Here’s How to Clean Stainless Steel

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You'll need a few household items, a clean microfiber cloth and some elbow grease!

With our modern households and appliances, it’s likely you have stainless steel in your kitchen at this very moment. Whether it’s a pots and pans for cooking, a refrigerator or even a stainless sink, that shiny surface is made from the same material. And stainless steel looks best when it’s clean and free of smudges and fingerprints.

We get it—kitchen cleaning can be a hassle. But we know lots of easy ways to fight fingerprints and keep stainless-steel appliances looking nice and shiny.

stainless steel cleaning graphicTaste of Home

Methods for Cleaning Stainless Steel

Cleaning stainless steel doesn’t have to be a hassle—you may already have what you need in your kitchen cabinets. These methods make it super easy to make your stainless steel gleam.

How to Clean Stainless Steel with Dish Soap

First up, it’s our trusty kitchen cleaner—dish soap! All you need to do is put a small drop of dish soap on a microfiber cloth, then add a splash of warm water. Wipe down the stainless steel, rubbing with the grain of the metal. Then rinse it off to prevent staining and spotting from soap residue. Lastly, towel dry the metal.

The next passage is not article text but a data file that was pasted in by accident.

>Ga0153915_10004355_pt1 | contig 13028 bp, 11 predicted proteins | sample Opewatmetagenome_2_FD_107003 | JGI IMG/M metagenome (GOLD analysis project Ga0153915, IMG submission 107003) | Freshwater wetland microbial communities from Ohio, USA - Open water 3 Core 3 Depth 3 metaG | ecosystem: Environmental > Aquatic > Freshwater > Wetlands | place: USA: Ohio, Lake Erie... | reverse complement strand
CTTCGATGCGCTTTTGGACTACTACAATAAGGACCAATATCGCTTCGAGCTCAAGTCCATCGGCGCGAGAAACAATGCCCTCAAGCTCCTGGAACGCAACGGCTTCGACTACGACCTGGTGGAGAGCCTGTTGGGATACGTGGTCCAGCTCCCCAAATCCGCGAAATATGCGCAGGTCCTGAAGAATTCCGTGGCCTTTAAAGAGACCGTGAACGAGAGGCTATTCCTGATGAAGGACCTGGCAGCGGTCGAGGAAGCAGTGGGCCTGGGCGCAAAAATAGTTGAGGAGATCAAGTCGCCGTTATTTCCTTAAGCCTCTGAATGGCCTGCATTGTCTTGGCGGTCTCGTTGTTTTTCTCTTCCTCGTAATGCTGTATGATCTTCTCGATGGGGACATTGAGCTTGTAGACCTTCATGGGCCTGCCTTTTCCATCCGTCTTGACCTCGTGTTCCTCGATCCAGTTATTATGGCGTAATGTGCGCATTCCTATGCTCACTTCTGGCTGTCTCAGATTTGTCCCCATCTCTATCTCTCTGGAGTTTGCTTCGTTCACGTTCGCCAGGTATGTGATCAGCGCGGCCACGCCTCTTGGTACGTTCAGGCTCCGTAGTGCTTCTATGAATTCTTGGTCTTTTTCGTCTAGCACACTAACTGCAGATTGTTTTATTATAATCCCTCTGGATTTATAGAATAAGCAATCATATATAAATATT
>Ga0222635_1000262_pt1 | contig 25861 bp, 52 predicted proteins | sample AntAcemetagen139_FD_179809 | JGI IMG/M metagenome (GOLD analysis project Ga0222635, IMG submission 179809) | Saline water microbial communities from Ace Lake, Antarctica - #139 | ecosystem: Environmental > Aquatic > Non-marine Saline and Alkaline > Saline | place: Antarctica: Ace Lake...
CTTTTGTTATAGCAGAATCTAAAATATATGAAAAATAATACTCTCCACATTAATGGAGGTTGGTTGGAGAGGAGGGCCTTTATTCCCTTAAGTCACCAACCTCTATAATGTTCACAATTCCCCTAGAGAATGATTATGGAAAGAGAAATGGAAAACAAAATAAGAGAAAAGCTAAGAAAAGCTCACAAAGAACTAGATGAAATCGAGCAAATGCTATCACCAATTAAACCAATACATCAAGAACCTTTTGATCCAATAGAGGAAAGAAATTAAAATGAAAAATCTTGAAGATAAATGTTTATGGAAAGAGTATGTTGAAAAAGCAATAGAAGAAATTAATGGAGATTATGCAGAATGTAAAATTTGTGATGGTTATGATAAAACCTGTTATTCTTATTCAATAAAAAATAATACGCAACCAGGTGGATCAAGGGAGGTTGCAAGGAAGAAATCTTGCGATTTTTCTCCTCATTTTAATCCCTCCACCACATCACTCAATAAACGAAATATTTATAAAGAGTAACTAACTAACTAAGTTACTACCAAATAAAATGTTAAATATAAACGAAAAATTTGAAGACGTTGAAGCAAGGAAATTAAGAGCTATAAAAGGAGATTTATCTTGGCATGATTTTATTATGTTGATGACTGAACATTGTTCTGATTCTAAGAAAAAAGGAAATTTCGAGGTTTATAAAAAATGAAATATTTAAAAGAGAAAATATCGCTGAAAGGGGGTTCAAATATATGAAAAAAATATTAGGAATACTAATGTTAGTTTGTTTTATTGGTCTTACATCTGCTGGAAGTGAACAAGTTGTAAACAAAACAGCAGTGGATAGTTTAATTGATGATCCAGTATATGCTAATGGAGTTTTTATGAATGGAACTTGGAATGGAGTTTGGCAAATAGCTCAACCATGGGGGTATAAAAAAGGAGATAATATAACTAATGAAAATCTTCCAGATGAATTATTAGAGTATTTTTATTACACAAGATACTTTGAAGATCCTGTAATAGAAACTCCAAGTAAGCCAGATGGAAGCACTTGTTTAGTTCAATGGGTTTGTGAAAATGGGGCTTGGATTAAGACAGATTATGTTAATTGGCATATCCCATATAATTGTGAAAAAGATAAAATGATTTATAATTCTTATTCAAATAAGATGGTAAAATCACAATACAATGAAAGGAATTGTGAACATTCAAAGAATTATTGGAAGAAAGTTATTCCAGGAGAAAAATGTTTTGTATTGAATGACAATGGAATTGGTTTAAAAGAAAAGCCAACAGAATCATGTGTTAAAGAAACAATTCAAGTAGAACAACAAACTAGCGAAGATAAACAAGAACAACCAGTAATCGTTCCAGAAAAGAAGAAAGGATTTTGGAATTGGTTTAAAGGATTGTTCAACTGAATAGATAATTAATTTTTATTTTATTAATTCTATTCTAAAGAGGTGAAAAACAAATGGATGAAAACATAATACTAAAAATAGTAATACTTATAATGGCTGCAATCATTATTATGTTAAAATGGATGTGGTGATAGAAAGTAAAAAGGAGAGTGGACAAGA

To clean the microfiber cloth afterward, toss it in the wash with other lint-free fabrics and dry it on low or no heat. Or, if your dryer doesn’t have those settings, let the cloth air dry.

How to Clean Stainless Steel with Glass Cleaner

If you have stubborn fingerprints that can’t be wiped away by dish soap, grab a bottle of glass cleaner. Spray a little bit onto a microfiber cloth, and as always, rub in the direction of the grain of the steel. Rinse and towel dry the metal to prevent any spots.

How to Clean Stainless Steel with White Vinegar

If you haven’t used white vinegar to clean, you’re missing out on a cheap, easy solution. For stainless steel, just spray a little bit of distilled white vinegar on a microfiber cloth and rub in the direction of the grain. This method will get rid of especially stubborn grime and fingerprints in a jiffy!